Nowhere to Hide
For those of you who read the financial press there has recently been a number of articles on the demise of the 60/40 traditional managed portfolio, 60% in equities and 40% in bonds.
The last couple of months show us why. Here below Vanguards range of ‘Lifestyle’ funds that supposedly allow investors to select the level of risk they want.
As the chart beautifully illustrates, right now it does not matter which portfolio you chose, all portfolios are broadly down the same during the past 3 months.
Figure 1: Vanguard Life Strategy Funds
You could look at the longer-term numbers and say why bother with bonds at all? They have clearly diluted 10 year returns almost by half if you invested 50/50 and short-term, they are offering no protection whatsoever.
It’s a strong argument.
So Why Continue to Hold Bonds?
One of the main reasons we continue to hold bonds is to increase the likelihood of returns over a 2-5 year period. It means the period it will take from any sell-off in asset prices, to get back to a positive return is generally quicker in portfolios with bond exposure than those without. Plus, we try and do this without diluting longer term returns by focusing on the higher yield end of the market.
It’s not to try and limit short-term volatility in the portfolio, as low risk bonds have historically been able to do, that’s not likely to work anymore and it certainly hasn’t worked in the last 3 months.
This strategy is central to Tideway’s mixed asset portfolios designed for those drawing income or about to draw income from the portfolio. The core bond funds we use to do this are the two Sanlam funds and the chart below clearly shows how differentiated they are from they are from either gilts or lower risk corporate bonds. I can’t resist a little dig at Vanguard, there is over £8bn in those two funds which shows the power of marketing and the draw of lower fees over sensible intelligent investing.
Figure 2: Sanlam Hybrid and Credit Funds vs Vanguard Gilt and UK Bond Funds
Sanlam’s Credit fund is doing a good job at holding value thanks to a very short duration approach to the bonds it holds. The higher return targeting Hybrid Capital fund, having held on quite well, finally succumbed to some volatility last week. I spoke to the manager of this fund this week and he advised patience. He has been able to reinvest some maturing bonds at yields over 6% p.a., rates which have not been available for the last few years. These higher interest payments will feed into higher quarterly income distributions and ensure a return to an upward total return curve as soon as capital values stabilise.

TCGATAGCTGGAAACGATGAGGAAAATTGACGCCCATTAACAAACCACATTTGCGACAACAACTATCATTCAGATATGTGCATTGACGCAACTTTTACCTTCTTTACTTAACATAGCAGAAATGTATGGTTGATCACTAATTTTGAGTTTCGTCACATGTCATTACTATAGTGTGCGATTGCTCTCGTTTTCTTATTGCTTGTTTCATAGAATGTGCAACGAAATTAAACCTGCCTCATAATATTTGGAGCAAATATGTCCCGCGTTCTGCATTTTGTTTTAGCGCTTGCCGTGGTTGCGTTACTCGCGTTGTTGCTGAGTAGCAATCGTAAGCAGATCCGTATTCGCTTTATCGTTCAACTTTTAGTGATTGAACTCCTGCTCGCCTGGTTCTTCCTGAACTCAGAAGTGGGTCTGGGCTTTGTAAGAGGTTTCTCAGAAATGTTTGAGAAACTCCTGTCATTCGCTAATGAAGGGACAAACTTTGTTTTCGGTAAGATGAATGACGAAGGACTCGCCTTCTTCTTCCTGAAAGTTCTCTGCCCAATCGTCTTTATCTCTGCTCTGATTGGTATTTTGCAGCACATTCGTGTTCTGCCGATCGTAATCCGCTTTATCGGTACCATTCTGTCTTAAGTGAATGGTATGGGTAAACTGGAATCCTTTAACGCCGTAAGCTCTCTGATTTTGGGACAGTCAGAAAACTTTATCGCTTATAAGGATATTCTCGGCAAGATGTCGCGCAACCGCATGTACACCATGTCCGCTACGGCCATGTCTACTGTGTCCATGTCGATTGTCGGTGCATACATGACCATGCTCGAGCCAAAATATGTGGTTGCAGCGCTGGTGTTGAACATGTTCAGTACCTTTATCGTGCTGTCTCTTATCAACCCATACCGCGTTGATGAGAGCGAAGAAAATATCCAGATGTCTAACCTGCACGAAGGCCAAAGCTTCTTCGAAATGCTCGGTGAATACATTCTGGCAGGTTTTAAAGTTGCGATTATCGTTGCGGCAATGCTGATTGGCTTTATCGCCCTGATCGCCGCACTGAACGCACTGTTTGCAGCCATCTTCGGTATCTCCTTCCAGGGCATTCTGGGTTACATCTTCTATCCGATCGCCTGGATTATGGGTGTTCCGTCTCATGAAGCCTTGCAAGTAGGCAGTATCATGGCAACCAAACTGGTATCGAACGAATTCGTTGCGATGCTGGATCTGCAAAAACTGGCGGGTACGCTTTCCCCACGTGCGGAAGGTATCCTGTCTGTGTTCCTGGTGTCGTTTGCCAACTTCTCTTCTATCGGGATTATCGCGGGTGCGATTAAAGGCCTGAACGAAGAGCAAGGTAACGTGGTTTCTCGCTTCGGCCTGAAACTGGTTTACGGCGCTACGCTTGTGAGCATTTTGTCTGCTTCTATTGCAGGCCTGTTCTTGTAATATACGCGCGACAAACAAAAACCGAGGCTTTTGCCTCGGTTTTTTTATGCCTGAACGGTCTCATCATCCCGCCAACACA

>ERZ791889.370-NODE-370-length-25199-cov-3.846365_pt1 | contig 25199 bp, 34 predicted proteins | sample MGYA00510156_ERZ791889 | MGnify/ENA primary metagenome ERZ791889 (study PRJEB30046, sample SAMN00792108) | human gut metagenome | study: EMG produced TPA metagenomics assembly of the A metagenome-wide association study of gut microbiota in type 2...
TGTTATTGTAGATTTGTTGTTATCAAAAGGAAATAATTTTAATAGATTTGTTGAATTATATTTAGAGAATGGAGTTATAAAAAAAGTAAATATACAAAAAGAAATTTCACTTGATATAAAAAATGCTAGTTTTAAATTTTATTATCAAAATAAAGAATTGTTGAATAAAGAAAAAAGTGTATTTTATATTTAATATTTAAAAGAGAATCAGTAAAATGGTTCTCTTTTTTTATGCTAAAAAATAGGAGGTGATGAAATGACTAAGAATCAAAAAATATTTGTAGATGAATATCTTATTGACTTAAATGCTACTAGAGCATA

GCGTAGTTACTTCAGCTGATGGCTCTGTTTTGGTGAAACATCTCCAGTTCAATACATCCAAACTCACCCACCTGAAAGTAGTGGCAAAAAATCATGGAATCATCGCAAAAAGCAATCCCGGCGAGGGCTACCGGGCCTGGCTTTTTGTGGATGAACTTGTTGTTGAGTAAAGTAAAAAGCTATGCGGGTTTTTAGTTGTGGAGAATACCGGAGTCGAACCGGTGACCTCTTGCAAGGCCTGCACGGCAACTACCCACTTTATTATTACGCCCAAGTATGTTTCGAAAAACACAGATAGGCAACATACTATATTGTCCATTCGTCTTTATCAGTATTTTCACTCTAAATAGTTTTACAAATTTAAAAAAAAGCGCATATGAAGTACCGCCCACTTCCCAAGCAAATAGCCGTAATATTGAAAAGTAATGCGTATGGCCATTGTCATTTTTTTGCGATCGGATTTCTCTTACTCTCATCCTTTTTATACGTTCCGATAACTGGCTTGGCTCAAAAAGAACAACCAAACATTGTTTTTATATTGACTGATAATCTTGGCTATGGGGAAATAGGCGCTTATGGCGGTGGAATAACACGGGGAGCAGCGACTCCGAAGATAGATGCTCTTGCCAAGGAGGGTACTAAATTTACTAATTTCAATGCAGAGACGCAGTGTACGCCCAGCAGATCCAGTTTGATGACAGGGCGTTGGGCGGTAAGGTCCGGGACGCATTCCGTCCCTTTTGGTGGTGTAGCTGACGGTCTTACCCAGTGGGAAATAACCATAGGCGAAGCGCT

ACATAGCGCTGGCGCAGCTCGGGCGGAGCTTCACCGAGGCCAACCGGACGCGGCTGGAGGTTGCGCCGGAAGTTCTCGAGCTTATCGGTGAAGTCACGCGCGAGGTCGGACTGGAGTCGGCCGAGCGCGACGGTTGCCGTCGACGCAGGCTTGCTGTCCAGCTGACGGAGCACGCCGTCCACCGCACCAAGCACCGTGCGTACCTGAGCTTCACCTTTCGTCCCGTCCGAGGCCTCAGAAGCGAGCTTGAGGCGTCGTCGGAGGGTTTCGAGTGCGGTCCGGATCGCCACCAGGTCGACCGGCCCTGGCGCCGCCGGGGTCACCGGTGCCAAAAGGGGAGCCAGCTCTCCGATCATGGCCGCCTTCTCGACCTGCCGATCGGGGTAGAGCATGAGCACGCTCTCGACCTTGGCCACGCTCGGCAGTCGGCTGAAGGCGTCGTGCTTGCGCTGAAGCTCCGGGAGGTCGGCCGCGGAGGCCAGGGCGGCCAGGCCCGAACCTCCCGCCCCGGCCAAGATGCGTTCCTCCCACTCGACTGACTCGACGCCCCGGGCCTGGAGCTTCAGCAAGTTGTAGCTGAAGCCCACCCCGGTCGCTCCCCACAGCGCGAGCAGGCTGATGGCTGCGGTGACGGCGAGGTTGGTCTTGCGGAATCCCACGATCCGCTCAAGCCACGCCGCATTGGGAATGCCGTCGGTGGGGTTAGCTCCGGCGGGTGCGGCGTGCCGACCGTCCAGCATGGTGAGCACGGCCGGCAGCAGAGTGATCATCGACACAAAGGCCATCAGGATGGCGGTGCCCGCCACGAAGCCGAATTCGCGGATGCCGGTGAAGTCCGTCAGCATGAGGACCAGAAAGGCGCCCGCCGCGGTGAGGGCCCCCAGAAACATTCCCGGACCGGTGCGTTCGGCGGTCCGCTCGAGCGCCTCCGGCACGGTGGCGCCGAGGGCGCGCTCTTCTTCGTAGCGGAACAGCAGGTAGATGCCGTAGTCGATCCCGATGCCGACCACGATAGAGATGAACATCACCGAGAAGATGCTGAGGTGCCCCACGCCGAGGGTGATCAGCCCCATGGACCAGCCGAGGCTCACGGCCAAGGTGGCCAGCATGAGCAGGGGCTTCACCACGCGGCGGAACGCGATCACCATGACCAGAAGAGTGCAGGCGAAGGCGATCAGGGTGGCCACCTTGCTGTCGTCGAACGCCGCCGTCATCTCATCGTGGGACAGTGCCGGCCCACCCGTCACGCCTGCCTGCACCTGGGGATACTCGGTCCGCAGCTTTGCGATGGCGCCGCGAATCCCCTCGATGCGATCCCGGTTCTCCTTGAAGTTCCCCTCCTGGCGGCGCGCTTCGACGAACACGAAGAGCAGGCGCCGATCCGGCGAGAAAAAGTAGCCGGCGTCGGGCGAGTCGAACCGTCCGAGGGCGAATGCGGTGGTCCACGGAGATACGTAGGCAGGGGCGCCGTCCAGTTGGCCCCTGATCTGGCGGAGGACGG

It is these interest payments from solid financial institutions, institutions which will benefit if interest rates rise, that will underpin returns. The Sanlam Hybrid Capital fund has returned 5.5% p.a. compound from its launch and if rates start to increase now, we should ultimately see this annual return rate tick up.
I stress again that these bond fund allocations are about stabilising returns over a 2-5 year period. We have, of late, grown accustomed to equity markets rising, even the 2020 Covid induced crash was over within months. However, this hasn’t always been the case.
Those unfortunate to invest in global equities just after the Millennium had to wait over a decade to get a decent positive return, 13 years to get ahead of inflation returns and 16 years to catch up with bond investors. Sometimes it pays to be a tortoise, not the hare.
Figure 3: FTSE World Index versus UK CPI, and IA Sterling Corporate Bond
Our two core bond funds are doing much better than the average corporate bond fund, so that tips the balance even further towards these strategies versus higher risk equity strategies.
It is still not clear to us how the next few years play out. Will inflation stay at current elevated levels, rise further or fall back again? Will interest rates normalise to offer real returns again as they did at the Millennium? They have an awful long way to rise! Or, will we get recessions induced by higher energy costs and the first rate rises in almost 20 years resulting on the easy money tap being switched on again. We don’t know and others can only speculate.
It’s worth noting the last base rate rise cycle in the US occurred between June 2004 and June 2006 when base rates rose from 1% to peak at 5.25%. Looking at the chart above, bond funds did quite well to hold and increase value in this period, a c5%-6% p.a. annual return from here from the Sanlam Hybrid Capital fund might turn out to be very attractive compared to equities over the next 2-5 years.